To this end, Elisha’s miraculous ministry was not restricted by cast, class, or nationality. Like Yeshua, he did not always need to be present for a miracle to take place either, as we learn from the story of the Syrian military commander Naaman, who had leprosy. (see Matthew 8:5–13)
When the military leader was cured by immersing himself in the Jordan River seven times, he responded by saying, “Now I know that there is no God in all the world except in Israel.” (2 Kings 5:8, 15)
Though Naaman realized it was God who had healed him, he wanted to reward Elisha; however Elisha would not take compensation from Naaman for the mighty work that God alone had done. The Lord’s mercy is not for sale.
Yeshua highlighted the story of Naaman and Elisha in the synagogue of Nazareth, telling them that although there were many lepers who could have been healed by Elisha, only Naaman the Syrian was healed. Likewise, how many in Yeshua’s day might have been healed but were not because of their unbelief. (Luke 4:27)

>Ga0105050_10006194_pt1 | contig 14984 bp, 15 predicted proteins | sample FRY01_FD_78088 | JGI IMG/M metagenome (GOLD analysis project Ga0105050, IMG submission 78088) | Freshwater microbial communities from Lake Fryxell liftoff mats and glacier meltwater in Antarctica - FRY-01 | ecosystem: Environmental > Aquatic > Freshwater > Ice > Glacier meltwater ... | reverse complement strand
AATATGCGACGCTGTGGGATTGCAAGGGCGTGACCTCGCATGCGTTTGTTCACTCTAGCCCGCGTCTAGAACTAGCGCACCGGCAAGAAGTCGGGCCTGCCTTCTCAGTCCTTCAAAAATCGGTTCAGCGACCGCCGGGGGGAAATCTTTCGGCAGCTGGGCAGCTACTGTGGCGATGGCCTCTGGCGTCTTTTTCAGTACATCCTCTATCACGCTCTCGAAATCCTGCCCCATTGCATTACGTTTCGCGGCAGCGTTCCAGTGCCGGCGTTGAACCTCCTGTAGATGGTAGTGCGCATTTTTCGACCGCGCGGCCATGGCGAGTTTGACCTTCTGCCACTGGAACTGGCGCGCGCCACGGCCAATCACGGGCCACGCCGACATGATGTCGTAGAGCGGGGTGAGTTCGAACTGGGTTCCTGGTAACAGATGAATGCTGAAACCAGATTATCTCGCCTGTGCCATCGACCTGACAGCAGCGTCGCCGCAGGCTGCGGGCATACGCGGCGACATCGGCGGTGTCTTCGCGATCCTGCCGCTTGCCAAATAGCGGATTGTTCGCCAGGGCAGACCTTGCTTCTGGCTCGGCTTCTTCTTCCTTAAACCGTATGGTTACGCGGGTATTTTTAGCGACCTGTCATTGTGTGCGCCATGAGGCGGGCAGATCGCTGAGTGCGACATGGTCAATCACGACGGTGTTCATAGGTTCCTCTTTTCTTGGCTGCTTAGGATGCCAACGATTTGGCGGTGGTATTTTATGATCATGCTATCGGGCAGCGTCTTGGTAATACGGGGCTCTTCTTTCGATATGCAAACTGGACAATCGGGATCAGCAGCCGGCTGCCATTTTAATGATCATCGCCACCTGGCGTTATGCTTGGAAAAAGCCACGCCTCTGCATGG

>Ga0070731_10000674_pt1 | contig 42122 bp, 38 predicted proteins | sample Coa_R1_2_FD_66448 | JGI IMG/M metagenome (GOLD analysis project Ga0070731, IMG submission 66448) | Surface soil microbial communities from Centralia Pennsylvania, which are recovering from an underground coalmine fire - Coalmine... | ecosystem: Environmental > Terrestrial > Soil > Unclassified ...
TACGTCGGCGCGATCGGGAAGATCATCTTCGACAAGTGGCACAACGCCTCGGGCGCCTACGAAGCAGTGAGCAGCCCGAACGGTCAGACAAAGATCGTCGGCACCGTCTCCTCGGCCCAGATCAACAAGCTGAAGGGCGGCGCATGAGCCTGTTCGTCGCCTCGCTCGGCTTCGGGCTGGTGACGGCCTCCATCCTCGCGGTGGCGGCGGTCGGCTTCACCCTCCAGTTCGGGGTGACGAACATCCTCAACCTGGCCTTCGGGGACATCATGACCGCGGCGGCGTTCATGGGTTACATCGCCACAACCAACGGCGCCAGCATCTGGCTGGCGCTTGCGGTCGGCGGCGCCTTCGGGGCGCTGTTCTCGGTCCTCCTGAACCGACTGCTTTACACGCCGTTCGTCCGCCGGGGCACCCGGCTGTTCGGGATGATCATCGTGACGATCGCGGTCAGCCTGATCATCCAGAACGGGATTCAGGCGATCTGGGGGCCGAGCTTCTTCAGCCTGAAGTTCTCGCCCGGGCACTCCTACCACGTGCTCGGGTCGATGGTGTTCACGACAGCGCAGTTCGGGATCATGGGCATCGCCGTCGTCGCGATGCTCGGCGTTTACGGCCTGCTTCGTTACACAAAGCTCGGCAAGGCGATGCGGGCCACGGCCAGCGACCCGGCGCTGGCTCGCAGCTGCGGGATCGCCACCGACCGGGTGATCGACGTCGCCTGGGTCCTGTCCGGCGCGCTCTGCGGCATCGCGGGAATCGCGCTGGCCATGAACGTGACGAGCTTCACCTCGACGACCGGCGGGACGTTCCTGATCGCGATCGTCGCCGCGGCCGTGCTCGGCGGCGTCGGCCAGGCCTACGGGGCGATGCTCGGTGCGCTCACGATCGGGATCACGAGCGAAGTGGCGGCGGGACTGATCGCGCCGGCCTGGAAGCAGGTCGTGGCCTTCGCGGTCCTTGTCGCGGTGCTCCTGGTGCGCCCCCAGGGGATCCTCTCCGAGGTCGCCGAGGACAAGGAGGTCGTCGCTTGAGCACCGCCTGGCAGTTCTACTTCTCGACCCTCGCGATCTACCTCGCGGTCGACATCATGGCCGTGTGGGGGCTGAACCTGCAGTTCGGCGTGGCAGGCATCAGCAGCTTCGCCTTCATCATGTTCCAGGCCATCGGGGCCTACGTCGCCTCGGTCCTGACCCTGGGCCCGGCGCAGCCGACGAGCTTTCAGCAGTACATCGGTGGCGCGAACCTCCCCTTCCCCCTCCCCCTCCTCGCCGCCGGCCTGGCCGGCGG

Elisha the Military Strategist
As a prophet, Elisha was privy to supernatural knowledge that gave him an edge in warfare.
Elisha continually frustrated the king of Aram in his attempts to fight Israel. Each time he sent an army to a city, Elisha warned the king of Israel to avoid it. So effective were these warnings that the king of Aram suspected someone in his own court was a spy.
The Bible tells us in 2 Kings 6:11–14:
“He summoned his officers and demanded of them, ‘Tell me! Which of us is on the side of the king of Israel?’ ‘None of us, my lord the king,’ said one of his officers, ‘but Elisha, the prophet who is in Israel, tells the king of Israel the very words you speak in your bedroom.’ ‘Go, find out where he is,’ the king ordered, ‘so I can send men and capture him.’ The report came back: ‘He is in Dothan.’ Then he sent horses and chariots and a strong force there. They went by night and surrounded the city.”